Rosie Paterson takes in the all-too-often overlooked Chichester Harbour.
In an article published in Country Life in 1956, N. M. Woodall described Chichester Harbour as ‘one of the least appreciated corners of West Sussex’. The writer’s consternation was a moment of extraordinary foreshadowing: less than a decade later, in 1964, the 18,500-acre site was designated an AONB, and, although development has, thankfully, been restricted, visitors and sailors have been aplenty ever since.
However, the history of these narrow tidal inlets, saltmarshes and mudflats — there are at least nine different habitats that make up the flat landscape, at odds with the rolling South Downs immediately to the north — stretch back even further. There is evidence of human activity in the prehistoric period, but the everyday historian normally starts with the arrival of the Romans.
Tradition dictates that they landed on a beach still referred to as Roman Landing Place, under Claudius’s general Vespasian. The mud was so deep that many of their elephants were bogged down, but the soldiers persevered, undeterred. A little way inland, they built Fishbourne Palace, once the largest Roman domestic building north of the Alps.
It was properly excavated for the first time in the 1960s, and the visible remnants and reconstructed gardens remain popular today. And while the palace faces serious financial difficulties due to coronavirus, a campaign to raise the money needed to save this and other sites is off to a good start.
In Fishbourne itself, weeping willows line the banks of Chichester Channel and, in the town’s church, you can still make out the marks of pilgrims on their way to the shrine of St Richard of Chichester. Neighbouring Bosham, Itchenor and Dell Quay are equally idyllic — the latter dispatched two ships to fight the Spanish Armada. It wasn’t the areas only role in a conflict: during the Second World War, the harbour used simulated urban lighting to distract enemy bombers from nearby Portsmouth.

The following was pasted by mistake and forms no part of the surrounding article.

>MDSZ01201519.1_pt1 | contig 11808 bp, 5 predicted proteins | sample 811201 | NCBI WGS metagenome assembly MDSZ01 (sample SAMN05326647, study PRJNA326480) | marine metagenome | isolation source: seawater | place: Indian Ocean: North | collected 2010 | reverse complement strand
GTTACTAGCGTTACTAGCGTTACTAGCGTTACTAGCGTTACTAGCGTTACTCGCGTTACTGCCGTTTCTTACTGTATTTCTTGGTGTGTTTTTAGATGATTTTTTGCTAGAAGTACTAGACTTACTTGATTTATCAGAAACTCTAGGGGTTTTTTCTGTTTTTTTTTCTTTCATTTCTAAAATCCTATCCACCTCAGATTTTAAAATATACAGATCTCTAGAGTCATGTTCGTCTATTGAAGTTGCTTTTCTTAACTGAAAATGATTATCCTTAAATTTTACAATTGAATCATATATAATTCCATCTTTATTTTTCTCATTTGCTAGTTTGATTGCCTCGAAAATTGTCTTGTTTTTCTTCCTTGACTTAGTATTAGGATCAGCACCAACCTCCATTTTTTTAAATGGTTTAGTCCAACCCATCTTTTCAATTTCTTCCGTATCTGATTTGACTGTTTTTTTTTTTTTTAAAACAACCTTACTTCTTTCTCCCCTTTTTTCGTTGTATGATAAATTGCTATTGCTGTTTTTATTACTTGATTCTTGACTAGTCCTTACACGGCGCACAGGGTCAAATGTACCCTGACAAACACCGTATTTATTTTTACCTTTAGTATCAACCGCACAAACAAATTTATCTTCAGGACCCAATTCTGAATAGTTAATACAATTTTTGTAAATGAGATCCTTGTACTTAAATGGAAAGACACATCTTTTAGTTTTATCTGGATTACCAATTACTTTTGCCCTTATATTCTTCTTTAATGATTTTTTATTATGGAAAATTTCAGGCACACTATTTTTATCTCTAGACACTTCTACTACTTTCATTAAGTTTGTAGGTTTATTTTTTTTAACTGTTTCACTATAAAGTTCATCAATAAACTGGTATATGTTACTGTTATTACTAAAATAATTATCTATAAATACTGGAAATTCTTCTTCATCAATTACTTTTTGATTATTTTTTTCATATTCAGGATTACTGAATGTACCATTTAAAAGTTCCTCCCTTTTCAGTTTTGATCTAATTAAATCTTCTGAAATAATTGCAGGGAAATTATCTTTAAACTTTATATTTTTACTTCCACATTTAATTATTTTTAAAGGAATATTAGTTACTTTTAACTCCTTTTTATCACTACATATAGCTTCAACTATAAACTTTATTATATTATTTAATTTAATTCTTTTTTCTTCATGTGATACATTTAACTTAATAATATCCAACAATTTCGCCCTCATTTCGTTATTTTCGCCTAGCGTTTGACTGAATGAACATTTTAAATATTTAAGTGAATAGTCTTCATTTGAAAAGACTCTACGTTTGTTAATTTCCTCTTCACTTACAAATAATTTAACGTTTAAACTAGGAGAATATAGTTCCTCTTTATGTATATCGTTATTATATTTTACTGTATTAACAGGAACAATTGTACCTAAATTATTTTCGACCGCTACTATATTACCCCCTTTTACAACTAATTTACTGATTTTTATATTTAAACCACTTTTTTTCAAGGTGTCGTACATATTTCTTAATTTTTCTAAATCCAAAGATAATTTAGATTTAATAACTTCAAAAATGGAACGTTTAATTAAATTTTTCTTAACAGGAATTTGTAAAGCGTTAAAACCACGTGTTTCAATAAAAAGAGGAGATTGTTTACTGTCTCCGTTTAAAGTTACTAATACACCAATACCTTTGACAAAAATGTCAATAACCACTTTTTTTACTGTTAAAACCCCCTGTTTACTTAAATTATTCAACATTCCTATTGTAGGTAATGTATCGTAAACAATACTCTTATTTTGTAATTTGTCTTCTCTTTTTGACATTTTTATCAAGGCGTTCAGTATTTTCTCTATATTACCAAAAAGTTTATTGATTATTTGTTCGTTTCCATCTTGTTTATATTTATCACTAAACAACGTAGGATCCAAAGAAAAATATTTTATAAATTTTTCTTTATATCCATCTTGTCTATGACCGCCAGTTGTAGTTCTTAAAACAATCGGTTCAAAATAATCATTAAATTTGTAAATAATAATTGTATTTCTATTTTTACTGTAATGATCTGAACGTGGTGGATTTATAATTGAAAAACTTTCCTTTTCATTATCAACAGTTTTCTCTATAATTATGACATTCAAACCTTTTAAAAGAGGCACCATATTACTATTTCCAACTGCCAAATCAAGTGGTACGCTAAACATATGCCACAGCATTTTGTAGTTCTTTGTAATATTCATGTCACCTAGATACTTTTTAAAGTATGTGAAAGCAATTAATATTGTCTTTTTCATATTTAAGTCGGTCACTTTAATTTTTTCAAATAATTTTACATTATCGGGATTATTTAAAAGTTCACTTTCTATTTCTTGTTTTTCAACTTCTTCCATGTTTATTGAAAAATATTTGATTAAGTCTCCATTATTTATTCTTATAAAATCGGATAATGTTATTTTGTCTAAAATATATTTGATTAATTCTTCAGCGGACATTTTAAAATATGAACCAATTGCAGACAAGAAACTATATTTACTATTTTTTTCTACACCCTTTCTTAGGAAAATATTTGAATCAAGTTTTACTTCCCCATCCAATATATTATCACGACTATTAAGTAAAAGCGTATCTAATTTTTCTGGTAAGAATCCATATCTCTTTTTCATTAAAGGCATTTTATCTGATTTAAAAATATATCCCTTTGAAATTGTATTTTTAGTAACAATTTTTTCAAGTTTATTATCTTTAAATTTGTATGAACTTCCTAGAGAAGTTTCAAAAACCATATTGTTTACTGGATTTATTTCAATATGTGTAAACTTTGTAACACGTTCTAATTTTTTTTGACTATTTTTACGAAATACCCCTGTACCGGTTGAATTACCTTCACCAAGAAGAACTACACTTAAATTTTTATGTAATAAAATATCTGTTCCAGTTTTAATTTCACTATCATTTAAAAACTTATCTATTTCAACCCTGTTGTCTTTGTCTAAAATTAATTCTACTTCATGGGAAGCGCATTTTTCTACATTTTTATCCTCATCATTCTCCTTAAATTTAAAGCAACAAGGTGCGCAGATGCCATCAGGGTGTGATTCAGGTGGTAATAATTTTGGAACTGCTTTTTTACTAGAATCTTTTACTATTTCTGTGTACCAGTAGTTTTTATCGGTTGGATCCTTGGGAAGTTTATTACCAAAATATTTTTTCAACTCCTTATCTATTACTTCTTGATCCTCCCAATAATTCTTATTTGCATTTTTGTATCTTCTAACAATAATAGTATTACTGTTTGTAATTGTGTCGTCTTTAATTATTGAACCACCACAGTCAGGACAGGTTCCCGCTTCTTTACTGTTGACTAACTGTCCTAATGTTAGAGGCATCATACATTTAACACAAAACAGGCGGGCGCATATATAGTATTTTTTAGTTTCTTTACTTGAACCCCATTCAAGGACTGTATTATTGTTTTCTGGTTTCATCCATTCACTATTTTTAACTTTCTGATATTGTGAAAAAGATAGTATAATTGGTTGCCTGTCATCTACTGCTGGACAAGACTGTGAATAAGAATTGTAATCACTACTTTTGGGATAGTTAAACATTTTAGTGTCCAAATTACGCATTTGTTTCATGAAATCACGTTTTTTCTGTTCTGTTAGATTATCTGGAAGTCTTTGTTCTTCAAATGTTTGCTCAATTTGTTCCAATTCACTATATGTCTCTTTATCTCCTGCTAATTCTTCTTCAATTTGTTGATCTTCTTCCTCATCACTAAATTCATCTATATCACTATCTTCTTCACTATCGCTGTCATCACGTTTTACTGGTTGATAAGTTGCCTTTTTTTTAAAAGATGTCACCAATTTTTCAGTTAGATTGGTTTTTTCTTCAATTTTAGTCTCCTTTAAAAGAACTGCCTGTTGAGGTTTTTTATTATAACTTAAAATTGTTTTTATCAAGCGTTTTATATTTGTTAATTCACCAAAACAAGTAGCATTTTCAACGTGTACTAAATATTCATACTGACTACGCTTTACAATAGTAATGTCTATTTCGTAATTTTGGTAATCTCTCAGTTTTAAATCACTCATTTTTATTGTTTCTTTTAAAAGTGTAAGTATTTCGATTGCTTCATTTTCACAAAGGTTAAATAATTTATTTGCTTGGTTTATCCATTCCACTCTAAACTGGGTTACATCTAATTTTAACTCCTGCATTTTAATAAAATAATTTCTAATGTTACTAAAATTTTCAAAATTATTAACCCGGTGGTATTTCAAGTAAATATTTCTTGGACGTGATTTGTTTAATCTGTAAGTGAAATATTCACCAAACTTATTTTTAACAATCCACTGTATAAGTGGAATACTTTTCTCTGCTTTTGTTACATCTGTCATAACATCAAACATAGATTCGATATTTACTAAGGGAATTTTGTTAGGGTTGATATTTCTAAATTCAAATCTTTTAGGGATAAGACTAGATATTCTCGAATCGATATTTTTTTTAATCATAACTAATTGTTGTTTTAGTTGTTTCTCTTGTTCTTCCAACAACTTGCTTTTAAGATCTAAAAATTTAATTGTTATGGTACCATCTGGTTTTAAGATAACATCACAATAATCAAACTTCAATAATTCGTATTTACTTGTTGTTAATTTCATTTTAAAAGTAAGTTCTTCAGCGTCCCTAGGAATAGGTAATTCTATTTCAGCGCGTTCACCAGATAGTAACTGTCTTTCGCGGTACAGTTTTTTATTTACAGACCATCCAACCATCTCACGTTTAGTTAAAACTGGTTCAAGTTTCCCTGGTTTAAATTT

Visitors can board a restored Victorian oyster boat to see close at hand the area’s outstanding wildlife, including some 55,000 native and migratory birds, from the distinctive sounding whimbrel to four species of tern, plus 40 harbour seals and a number of rare flora species.
There are also pockets of ancient oak woodland that frame the harbour, but the trees are under threat from rising sea levels and costal erosion; 41% of the AONB is below mean high-water spring tides and can only be seen at low water Chichester Harbour.
Ozone was granted permission through Paragraph 55, an extremely rare clause which allows permission under the condition that the property
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